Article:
longitudinal, from each pregnant segments were taken and embeded into paraffin after the fixation in 4% neutral formalin. Microsections were made in 5 to 6 μ. thickness, and hematoxylin-eosin, periodic acid Schiff(PAS), methyl-green pyronin, and Feulgen stainings were applied to each sections for histologic and histochemical studies of the placenta.

Results and Summary

Stages of normal pregnancy were divided arbitrarily into early (1-10th day), middle (11-17th day) and late (18-21st day) stages.

In early stage, formation of yolk sac, development of decidua and labyrinth were noted, and in middle stage formation of junctional zone with further development of labyrinth were main features, while in late stage further development of junctional

zone with formation on syncytial trophoblasts were prominent. In early stage, blood supply to the labyrinth was dominated by maternal circulation, but as the pregnancy proceeds fetal circulation became dominant, and at the same time erythrocytes in

fetal circulation changed from nucleated to non-nucleated red cells.

PAS positive materials (neutral mucopolysaccharides) began to appear at mid-stage of pregnancy, particularly at Reichert's membrane, yolk sac, and junctional zone.

Methyl-green pyronin positive substances (RNA) appeared in relatively large amount from the 9th day of pregnancy in the cells of yolk sac, labyrinth, junctional zone, and decidua, and the amount decreased somewhat in late stage of pregnancy. Feulgen

staining gave similar results as to methyl-green pyronin staining, but the largest amount of Feulgen positive materials was observed in the nuclei of syncytial trophoblasts in junctional zone.

Fetal death in the middle-stage of pregnancy (14th day) brought various degenerative changes in the yolk sa, Reichert's membrane, labyrinth, junctional zone and decidua. The most significant changes were atrophy and collapse of fetal circulation in the labyrinth, necrosis of yolk sac, cystic changes in the

junctional zone, and thrombosis at demarcation line between decidua and junctional zone. As the time passes, the all elements of placental tissue underwent coagulation necrosis, but the trophoblasts in the junctional zone and labyrinth survived longer than any other elements. PAS positive materials deposited in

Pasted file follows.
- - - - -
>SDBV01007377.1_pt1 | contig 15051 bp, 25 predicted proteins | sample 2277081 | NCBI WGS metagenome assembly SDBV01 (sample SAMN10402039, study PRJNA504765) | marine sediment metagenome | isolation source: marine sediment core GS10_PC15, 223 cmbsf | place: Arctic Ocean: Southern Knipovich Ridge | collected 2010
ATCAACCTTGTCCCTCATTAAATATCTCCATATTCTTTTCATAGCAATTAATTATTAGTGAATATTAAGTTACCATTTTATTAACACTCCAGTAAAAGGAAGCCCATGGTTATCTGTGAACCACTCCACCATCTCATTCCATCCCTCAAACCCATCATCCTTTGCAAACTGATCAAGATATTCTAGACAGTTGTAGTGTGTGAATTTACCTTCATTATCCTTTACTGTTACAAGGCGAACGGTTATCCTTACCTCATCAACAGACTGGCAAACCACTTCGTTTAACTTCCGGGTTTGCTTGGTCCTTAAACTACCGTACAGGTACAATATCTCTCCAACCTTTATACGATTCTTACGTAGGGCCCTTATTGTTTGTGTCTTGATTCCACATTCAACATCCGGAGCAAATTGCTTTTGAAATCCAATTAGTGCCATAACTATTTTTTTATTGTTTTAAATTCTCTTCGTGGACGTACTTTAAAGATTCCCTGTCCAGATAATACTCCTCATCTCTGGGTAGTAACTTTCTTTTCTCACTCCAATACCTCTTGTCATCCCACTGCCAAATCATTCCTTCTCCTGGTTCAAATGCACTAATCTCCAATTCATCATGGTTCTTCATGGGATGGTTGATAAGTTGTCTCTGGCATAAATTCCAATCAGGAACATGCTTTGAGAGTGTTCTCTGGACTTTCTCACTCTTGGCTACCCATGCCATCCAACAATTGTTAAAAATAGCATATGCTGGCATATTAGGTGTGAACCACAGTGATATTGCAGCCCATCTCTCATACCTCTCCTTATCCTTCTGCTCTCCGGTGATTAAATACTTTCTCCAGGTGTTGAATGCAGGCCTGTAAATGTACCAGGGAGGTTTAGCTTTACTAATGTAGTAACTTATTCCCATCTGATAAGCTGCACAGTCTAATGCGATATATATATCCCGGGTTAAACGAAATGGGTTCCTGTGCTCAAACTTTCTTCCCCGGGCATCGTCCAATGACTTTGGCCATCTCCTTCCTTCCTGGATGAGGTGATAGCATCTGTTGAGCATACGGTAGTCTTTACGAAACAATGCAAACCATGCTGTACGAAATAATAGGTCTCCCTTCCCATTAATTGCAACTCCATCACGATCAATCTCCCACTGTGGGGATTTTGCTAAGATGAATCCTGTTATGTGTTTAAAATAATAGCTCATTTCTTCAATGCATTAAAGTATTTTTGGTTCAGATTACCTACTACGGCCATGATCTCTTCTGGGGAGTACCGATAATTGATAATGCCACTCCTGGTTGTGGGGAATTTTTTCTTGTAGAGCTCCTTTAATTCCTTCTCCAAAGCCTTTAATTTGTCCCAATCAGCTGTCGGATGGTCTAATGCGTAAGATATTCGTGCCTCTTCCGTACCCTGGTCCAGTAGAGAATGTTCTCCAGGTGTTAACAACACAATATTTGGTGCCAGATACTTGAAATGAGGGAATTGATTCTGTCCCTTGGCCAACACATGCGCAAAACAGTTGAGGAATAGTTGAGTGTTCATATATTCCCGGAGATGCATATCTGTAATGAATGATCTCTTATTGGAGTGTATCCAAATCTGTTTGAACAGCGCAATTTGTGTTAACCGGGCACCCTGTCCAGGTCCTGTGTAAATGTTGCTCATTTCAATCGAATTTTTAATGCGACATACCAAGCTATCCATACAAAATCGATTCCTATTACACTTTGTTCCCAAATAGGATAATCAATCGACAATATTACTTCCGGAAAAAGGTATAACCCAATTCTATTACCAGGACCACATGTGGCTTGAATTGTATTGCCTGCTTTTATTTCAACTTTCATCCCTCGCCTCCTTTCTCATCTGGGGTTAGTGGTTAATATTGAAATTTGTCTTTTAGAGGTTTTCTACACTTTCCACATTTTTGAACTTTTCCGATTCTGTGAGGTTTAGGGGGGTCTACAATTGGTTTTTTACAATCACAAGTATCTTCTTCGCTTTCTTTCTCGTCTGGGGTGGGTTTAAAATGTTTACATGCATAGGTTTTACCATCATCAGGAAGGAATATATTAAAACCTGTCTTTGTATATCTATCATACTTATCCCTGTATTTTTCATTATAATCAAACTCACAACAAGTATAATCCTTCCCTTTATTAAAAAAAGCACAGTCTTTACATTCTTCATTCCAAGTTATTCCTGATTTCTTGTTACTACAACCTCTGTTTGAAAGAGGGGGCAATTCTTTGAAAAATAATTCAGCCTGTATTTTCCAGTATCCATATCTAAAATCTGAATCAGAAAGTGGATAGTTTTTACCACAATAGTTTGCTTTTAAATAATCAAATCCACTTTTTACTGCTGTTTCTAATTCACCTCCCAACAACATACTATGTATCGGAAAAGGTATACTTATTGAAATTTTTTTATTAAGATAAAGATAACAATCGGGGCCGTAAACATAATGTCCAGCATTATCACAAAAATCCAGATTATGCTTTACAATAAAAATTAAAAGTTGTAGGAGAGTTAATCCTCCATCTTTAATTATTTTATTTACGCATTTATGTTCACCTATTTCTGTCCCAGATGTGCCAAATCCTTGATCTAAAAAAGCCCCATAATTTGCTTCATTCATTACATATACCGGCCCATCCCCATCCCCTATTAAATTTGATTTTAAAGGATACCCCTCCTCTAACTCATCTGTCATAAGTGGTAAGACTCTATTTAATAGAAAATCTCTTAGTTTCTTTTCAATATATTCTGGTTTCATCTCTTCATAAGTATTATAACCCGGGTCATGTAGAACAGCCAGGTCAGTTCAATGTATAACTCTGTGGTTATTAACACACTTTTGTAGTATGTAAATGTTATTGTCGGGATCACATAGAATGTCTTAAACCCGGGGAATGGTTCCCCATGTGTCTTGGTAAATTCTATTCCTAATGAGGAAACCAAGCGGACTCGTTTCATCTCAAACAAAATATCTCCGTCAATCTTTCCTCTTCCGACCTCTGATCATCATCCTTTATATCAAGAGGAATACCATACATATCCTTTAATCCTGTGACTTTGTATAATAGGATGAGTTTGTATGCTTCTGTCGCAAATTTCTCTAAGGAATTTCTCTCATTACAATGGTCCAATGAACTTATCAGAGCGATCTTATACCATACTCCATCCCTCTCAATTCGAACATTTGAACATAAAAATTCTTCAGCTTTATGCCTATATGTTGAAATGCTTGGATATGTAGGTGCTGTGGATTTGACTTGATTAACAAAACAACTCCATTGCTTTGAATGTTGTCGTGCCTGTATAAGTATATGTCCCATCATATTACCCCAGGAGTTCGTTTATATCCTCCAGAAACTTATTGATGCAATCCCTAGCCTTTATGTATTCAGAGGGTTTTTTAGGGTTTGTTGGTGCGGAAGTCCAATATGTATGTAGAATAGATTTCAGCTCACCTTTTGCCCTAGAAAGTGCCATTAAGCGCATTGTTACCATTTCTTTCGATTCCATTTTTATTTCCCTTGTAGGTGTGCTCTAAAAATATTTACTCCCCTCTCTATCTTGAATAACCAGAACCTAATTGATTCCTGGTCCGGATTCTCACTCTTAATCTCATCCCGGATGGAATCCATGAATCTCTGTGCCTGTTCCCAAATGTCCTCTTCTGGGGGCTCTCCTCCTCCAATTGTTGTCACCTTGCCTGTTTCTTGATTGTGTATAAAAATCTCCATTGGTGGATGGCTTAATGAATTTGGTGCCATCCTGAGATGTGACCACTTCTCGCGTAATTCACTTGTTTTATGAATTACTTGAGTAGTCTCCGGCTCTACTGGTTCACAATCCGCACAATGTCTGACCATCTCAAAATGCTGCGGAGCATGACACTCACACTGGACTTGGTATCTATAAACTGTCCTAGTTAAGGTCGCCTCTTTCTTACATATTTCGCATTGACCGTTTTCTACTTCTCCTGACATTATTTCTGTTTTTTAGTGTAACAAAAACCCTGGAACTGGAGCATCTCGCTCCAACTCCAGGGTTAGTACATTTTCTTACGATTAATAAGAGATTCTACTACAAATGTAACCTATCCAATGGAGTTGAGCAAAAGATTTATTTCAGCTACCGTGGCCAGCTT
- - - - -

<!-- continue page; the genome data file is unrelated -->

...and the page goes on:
somewhat larger amount at the junctional zone in comparison with normal pregnancy group, but somewhat diminished at the remaining part of the placenta. And the same was true with methyl-green pyronin and Feulgen stainings.

Surgical removal of the fetuses in the late stage of pregnancy (18th day) also brought the most prominent changes to the yolk sac and labyrinth, which resulted in complete coagulation necrosis later. And the other changes as well as the results

of PAS, methyl-green pyronin and Feuigen stainings were similar to those seen in group Ⅱ.

Regardless, either the fetuses were killed at middle stage or late stage of pregnancy and fetuses in unilateral or bilateral uterine horn, the placenta retained until the 21st day of pregnancy and some of them were spontaneously

evacuated during the 21st and 23rd days of pregnancy. The placentas which remained longer period of time were totally necrotic.

Therefore, continuous survival of trophoblasts beyond normal pregnancy period, pathologic proliferation of trophoblasts or mole formation could not be observed by the method applied in this experiment, although frequently cystic changes were

observed in the junctional zone. The reason of prompt degeneration of placenta and unsuccessful survival of trophoblasts is probably due to the fact that when the

fetus dies before full-term gestation thrombosis is taken place at demarcation between decidua and junctional zone of placenta serving blood circulation from both fetal and maternal side resulting in coagulation necrosis of the placenta.